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Responding to technology : Heidegger and Marcuse on thinking and acting at the technological turning

By Daniel McDonald

Abstract

Martin Heidegger's writings on modern technology are an important contribution to twentieth century philosophy. In these works, Heidegger argues that modern technology is a mode of world disclosure that reduces human beings to raw materials. Inherent in these writings are significant social implications, which emerge out of the view that human beings are reduced to raw materials under the influence of modern technology. However, these social issues remain underdeveloped in Heidegger's own work. This thesis aims to show that Herbert Marcuse's ideas about the social implications of modern technology can be used to supplement Heidegger's writings on modern technology, in order to provide a more complete account of the social issues related to modern technology. It argues that a convergence between the two authors on the subject of modern technology can be established based on the idea that technology sets up a "world", the phenomenological understanding of modern science and the view that modern technology reduces human beings and nature to raw materials. It then proceeds to develop an enriched account of the social sphere based on the idea that modern technology reduces the political sphere to an administrative technocracy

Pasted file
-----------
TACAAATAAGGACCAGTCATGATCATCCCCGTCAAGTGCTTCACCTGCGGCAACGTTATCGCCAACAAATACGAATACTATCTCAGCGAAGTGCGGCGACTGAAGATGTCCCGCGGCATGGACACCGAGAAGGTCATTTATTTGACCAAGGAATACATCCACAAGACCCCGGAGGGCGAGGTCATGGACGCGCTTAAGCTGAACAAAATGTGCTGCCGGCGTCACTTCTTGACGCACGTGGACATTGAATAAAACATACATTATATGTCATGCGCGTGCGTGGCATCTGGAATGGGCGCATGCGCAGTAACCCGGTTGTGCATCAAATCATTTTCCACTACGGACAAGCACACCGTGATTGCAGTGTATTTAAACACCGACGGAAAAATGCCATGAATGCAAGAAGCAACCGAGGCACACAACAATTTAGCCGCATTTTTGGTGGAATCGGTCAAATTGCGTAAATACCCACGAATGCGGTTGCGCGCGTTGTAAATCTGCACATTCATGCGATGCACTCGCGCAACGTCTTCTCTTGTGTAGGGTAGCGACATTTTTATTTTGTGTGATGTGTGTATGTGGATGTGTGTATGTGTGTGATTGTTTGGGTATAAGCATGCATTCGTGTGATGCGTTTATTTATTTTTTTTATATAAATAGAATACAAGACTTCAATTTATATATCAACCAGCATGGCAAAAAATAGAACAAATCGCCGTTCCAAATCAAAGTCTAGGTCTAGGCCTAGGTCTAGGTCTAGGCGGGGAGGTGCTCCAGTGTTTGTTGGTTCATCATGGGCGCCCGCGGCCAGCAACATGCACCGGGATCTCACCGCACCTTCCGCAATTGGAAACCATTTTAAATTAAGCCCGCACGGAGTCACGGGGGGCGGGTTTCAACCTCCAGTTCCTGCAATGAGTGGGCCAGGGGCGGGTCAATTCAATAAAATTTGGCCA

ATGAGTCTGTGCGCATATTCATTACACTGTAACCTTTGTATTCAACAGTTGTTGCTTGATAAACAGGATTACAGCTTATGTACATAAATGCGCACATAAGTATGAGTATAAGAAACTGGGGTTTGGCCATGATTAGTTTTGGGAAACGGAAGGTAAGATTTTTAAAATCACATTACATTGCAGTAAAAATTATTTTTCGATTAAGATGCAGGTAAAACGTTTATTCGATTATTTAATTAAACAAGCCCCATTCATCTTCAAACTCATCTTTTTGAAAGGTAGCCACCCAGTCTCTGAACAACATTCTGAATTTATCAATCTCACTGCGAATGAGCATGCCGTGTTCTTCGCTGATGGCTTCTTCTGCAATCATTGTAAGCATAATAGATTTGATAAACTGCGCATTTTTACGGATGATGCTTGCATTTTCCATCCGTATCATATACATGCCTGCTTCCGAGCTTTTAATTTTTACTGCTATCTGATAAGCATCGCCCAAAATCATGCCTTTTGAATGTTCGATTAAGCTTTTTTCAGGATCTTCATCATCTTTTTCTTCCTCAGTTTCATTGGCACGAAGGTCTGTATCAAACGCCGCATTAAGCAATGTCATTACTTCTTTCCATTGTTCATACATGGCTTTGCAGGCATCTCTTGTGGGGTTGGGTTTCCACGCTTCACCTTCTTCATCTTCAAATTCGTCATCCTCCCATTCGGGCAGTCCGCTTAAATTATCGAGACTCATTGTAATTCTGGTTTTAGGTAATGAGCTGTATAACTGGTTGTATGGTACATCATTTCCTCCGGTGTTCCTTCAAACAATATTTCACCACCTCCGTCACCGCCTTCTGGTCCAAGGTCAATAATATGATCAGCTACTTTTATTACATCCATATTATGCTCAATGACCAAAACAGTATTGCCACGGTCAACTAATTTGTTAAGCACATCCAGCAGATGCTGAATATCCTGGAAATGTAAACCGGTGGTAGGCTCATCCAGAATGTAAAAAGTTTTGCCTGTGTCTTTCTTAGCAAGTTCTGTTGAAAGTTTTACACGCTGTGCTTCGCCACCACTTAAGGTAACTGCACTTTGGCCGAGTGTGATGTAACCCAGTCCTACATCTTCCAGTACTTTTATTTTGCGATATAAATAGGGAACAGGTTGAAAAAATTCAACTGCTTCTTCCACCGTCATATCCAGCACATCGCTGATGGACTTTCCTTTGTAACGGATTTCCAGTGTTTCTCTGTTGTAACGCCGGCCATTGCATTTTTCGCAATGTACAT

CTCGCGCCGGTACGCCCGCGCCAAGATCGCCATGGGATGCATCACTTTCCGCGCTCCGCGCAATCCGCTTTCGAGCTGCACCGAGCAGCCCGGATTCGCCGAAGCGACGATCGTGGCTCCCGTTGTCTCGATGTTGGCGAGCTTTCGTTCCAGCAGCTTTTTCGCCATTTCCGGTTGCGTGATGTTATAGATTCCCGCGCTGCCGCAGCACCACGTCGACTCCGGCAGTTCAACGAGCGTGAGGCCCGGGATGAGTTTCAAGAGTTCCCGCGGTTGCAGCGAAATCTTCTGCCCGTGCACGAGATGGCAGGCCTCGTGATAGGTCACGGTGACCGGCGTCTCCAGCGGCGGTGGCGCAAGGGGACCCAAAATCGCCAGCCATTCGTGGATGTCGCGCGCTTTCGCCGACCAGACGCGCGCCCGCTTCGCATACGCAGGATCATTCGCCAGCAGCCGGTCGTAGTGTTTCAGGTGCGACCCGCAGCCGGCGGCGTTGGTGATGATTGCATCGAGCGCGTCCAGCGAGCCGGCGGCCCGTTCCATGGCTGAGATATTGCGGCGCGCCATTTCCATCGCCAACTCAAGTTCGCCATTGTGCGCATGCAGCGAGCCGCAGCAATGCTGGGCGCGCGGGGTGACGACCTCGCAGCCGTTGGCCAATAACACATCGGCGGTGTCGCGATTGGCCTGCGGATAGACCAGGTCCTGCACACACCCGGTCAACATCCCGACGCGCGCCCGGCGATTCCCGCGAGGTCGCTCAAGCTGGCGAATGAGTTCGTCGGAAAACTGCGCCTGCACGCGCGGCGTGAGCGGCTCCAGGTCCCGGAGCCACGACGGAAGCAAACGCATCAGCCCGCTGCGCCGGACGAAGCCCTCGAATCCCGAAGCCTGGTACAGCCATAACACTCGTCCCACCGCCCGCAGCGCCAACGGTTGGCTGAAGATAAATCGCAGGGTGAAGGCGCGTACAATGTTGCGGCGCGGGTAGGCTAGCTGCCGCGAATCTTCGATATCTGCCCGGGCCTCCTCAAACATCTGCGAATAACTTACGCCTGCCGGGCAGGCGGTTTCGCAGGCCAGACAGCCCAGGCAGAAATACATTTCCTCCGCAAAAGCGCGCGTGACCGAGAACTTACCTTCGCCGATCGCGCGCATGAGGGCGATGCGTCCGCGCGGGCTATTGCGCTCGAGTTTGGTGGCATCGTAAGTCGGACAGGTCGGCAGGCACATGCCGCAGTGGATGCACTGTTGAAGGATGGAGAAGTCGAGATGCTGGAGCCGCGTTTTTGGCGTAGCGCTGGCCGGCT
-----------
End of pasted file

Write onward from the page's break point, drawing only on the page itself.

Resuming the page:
Year: 2007
OAI identifier: oai:https://spectrum.library.concordia.ca:975487

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